Chinese Consumer Will be an Extremely Influential Factor in the Years Ahead

Yesterday, the Wall Street Journal said the United States was probably already in recession. Comes anecdotal evidence from a Dear Reader in New York:

“A friend who works at United Stationers – one of the larger office supply companies – tells us that there’s a noticeable slowdown. People are being given days off with no pay, etc.”

*** And here is our new friend David Fuller of Fullermoney with an insight:

“Despite China’s dependence on the ailing US, its economy continues to charge ahead. Recently, it was announced that China’s real GDP grew by a fantastic 11.2% in 2007. There is no doubt that China’s economy is booming and in 2007, its trade-surplus doubled when compared to a year earlier. Moreover, retail sales in China have been growing at 14% per annum for many years and in the past 12 months, total sales reached almost US$1 trillion. Interestingly, the number of US Dollar billionaires in China jumped almost 10-fold in the past year from 14 to 106 individuals. All of the above leads me to conclude that the Chinese consumer will be an extremely influential factor in the years ahead.

“Elsewhere in the region, India’s economy is also growing rapidly with real GDP growth clocking in at roughly 9%. Its industrial production has slowed down somewhat in the recent past but production of capital goods continues to soar.

“As far as the Asian region’s dependence on the US market is concerned, Singapore, Hong Kong and Malaysia are the most exposed to the American consumer. Their exports to the US are equal to roughly 20% of their GDPs, compared with only 8% in China and a miniscule 2% in India.

“Due to the slowdown in the West, exports to the US from Singapore and Malaysia have declined by roughly 15% from their peaks. Yet, it is worth noting that both these nations’ total exports have still managed to grow by 6% due to surging exports to Europe and the other emerging nations. This data suggests to me that we are slowly but surely moving away from a US-centric world.”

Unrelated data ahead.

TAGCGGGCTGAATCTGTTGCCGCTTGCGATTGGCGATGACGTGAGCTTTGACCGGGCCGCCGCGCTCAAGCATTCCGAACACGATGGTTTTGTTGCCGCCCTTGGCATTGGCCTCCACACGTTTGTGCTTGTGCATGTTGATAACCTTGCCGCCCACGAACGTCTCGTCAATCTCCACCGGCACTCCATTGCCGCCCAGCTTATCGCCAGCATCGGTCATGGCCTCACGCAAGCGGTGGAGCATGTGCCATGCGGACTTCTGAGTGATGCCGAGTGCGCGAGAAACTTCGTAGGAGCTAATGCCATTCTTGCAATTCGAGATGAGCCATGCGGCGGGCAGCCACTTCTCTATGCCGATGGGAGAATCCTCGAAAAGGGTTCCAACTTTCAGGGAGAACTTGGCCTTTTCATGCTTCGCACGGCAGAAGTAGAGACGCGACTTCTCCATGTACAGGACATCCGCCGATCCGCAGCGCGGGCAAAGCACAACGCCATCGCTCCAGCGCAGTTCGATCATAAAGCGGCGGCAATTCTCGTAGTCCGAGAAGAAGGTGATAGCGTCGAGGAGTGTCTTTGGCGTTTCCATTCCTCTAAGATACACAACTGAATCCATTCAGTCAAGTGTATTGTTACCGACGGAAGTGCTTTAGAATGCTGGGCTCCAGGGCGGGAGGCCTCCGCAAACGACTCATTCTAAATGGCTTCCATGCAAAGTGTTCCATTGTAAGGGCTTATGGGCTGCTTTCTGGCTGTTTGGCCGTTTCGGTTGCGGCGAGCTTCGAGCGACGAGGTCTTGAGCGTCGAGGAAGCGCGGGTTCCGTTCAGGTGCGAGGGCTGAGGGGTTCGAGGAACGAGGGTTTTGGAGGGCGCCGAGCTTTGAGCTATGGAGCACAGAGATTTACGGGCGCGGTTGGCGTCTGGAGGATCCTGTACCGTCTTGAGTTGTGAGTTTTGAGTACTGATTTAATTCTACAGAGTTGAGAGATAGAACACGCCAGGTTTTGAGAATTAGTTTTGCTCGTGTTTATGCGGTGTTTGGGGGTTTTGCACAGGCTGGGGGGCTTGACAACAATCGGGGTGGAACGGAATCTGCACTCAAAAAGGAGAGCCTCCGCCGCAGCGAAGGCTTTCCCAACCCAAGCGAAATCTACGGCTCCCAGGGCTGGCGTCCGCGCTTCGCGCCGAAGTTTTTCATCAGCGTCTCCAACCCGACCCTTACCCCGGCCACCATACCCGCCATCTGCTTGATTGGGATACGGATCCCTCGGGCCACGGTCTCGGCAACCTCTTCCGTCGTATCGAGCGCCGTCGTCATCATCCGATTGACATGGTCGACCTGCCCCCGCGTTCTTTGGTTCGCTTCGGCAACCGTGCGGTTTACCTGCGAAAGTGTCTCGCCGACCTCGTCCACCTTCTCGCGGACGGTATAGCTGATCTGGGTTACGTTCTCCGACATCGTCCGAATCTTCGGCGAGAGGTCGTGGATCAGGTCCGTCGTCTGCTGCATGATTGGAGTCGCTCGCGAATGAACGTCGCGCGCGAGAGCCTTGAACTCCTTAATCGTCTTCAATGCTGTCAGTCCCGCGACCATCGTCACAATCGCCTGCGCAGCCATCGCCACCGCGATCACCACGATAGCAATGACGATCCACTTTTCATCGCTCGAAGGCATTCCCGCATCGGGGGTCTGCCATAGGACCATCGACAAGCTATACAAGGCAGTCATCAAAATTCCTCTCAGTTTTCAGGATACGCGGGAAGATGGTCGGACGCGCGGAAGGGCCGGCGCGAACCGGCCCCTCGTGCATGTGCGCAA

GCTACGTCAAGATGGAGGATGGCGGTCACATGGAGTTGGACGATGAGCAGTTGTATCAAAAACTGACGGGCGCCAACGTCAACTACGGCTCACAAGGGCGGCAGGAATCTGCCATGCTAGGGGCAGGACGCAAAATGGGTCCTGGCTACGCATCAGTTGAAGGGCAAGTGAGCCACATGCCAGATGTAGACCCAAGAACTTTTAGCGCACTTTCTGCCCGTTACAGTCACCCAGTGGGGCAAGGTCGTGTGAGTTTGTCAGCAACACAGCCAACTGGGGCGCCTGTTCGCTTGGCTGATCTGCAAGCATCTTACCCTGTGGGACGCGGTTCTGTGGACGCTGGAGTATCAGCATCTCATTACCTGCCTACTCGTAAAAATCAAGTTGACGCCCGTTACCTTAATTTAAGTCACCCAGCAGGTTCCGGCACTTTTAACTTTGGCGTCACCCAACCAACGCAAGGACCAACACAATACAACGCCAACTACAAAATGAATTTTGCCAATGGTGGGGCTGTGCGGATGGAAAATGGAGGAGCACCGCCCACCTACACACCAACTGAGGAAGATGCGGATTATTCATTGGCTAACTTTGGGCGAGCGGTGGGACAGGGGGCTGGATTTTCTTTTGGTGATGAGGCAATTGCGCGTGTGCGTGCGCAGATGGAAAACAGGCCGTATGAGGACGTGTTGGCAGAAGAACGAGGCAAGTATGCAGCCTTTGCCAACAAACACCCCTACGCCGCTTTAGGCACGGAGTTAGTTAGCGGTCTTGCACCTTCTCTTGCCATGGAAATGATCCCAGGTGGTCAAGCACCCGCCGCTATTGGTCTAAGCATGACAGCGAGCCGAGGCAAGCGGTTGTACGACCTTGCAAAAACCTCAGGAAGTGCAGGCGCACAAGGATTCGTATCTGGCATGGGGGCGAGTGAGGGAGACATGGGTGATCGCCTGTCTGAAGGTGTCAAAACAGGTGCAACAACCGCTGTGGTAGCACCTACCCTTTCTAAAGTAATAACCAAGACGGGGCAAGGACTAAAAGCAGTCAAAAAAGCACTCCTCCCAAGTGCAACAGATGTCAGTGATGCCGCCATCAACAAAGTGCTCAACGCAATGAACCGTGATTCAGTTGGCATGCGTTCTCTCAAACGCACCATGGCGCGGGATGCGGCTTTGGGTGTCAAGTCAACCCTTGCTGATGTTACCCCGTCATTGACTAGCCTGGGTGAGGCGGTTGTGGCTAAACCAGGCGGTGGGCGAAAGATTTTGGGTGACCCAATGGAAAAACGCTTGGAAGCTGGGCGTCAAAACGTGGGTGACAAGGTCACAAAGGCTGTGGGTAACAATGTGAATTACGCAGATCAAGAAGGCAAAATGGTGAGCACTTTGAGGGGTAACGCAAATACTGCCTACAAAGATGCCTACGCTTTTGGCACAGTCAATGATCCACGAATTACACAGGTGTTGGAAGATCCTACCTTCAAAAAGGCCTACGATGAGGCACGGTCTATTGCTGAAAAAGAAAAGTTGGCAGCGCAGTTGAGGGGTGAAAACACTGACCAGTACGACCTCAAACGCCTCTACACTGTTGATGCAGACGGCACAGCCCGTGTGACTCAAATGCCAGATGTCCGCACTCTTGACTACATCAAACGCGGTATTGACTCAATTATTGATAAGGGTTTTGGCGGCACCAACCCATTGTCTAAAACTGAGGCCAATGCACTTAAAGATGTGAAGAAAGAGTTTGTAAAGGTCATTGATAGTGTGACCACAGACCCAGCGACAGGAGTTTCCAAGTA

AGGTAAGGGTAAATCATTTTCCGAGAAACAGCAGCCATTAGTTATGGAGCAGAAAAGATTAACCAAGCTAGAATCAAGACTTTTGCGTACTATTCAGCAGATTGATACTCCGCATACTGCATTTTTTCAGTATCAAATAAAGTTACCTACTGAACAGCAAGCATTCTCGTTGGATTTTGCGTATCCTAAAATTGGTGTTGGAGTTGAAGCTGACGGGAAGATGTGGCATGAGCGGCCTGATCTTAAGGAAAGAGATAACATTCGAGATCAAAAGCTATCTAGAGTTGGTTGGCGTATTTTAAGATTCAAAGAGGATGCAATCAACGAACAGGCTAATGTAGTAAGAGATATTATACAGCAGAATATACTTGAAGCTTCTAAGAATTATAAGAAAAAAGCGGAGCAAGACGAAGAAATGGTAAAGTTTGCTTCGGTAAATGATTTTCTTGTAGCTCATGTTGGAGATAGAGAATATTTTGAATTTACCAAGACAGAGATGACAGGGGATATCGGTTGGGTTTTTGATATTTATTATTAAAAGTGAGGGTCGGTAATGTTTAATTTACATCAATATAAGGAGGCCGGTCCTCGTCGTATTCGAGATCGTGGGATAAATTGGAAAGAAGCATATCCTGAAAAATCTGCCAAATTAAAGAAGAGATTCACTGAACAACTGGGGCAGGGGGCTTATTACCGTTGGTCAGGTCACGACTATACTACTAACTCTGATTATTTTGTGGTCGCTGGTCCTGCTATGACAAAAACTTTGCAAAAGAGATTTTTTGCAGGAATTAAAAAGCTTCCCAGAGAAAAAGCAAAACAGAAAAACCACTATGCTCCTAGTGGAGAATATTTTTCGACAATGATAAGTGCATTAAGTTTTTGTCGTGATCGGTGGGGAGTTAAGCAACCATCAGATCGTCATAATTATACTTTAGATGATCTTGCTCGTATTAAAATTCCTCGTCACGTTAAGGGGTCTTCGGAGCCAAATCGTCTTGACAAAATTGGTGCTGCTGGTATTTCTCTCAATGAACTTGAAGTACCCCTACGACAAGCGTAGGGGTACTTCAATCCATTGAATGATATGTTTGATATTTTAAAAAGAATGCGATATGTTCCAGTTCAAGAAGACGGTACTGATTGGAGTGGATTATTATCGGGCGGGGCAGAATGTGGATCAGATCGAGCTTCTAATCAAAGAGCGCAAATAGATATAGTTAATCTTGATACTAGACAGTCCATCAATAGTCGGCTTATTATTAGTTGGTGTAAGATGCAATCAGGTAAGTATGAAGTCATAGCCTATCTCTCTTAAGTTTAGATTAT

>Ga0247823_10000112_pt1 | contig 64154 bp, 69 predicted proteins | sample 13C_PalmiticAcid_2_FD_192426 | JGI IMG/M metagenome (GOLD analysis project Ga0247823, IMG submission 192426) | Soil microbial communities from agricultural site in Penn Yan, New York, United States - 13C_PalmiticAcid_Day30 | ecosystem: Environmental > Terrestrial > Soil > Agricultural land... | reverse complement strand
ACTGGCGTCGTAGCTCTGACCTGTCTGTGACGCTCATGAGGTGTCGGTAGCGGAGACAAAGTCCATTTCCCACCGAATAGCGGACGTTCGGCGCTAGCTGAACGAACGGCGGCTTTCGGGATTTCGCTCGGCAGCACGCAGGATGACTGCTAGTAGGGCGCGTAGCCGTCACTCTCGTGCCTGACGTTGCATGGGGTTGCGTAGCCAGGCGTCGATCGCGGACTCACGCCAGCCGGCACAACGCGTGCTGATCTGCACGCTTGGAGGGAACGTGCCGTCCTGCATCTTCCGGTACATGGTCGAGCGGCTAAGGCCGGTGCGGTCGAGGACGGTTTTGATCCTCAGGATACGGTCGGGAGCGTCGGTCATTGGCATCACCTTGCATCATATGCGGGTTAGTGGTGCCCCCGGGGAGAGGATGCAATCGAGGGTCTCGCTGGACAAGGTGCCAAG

Bill Bonner
Markets and Money

Bill Bonner

Bill Bonner

Since founding Agora Inc. in 1979, Bill Bonner has found success and garnered camaraderie in numerous communities and industries. A man of many talents, his entrepreneurial savvy, unique writings, philanthropic undertakings, and preservationist activities have all been recognized and awarded by some of America’s most respected authorities. Along with Addison Wiggin, his friend and colleague, Bill has written two New York Times best-selling books, Financial Reckoning Day and Empire of Debt. Both works have been critically acclaimed internationally. With political journalist Lila Rajiva, he wrote his third New York Times best-selling book, Mobs, Messiahs and Markets, which offers concrete advice on how to avoid the public spectacle of modern finance. Since 1999, Bill has been a daily contributor and the driving force behind Markets and Money.
Bill Bonner

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3 Comments on "Chinese Consumer Will be an Extremely Influential Factor in the Years Ahead"

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Just thought to post a comment, not so much directlyrelated to this article, but one related to a Kevin Kerr article posted in today’s (12th March) US Daily Reckoning. The article is called “SHUTTING THE GOLDEN DOOR: NO ROOM AT THE INN”. There were a couple of comments from Mr. Kerr I’d like to elaborate upon. These qutoes were: 1) “…and even the planet, cannot sustain so many people” 2) “The simple fact of the matter is the world’s resources – not just oil – are dwindling faster…” I totally disagree with the first comment, and the second comment is… Read more »
Anonymous Guy

>”exports to the US are equal to roughly 20% of their GDPs, compared with only 8% in China”

Yes, but much of China’s exports to other Asian countries are actually destined to be exported on to the United States. China’s dependence on the US export market is largely under rather than over-estimated. Also, it remains an open question whether Chinese exports to Europe will remain solid in the event of a broader US recession which will hurt European consumers and their own ability to contribute to Chinese growth.



Population growth plus industrialisation equals resource depletion, that’s basically it. If the population of the US wasn’t increasing, its comsumption of oil wouldn’t be going up either. Unless you like living in an overcrowded country on 2 dollars a day, and I sure don’t want to try, we have to limits are numbers, and the best way of doing that is for countries to limit immigration. This puts pressure on third world countries who have too many kids to have less, and for western couples in countries like Italy to have more.

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